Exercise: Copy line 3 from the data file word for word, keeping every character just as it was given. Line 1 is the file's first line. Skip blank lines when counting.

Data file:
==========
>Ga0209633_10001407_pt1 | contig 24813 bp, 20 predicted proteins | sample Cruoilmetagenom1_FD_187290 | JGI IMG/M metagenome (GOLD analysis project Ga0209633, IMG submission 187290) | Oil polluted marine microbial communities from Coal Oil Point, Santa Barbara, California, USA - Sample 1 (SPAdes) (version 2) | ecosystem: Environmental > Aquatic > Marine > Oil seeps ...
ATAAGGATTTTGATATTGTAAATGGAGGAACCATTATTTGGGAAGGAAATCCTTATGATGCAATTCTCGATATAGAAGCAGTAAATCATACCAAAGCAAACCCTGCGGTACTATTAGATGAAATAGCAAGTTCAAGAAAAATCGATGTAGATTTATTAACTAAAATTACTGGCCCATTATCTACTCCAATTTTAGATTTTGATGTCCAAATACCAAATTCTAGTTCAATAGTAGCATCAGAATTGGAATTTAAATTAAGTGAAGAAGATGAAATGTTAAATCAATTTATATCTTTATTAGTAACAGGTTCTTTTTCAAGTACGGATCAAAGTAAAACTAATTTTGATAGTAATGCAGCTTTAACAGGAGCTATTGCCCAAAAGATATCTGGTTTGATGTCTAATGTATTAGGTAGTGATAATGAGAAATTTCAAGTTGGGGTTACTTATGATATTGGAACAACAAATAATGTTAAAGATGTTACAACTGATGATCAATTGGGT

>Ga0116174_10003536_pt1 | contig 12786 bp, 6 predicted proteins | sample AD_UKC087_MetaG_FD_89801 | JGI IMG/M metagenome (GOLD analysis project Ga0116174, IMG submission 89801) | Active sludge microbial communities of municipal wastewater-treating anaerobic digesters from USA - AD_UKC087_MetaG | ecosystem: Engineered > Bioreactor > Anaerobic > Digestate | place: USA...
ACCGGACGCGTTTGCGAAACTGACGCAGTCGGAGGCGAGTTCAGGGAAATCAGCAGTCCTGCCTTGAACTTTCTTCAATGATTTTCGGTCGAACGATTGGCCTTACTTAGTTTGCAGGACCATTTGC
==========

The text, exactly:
>Ga0116174_10003536_pt1 | contig 12786 bp, 6 predicted proteins | sample AD_UKC087_MetaG_FD_89801 | JGI IMG/M metagenome (GOLD analysis project Ga0116174, IMG submission 89801) | Active sludge microbial communities of municipal wastewater-treating anaerobic digesters from USA - AD_UKC087_MetaG | ecosystem: Engineered > Bioreactor > Anaerobic > Digestate | place: USA...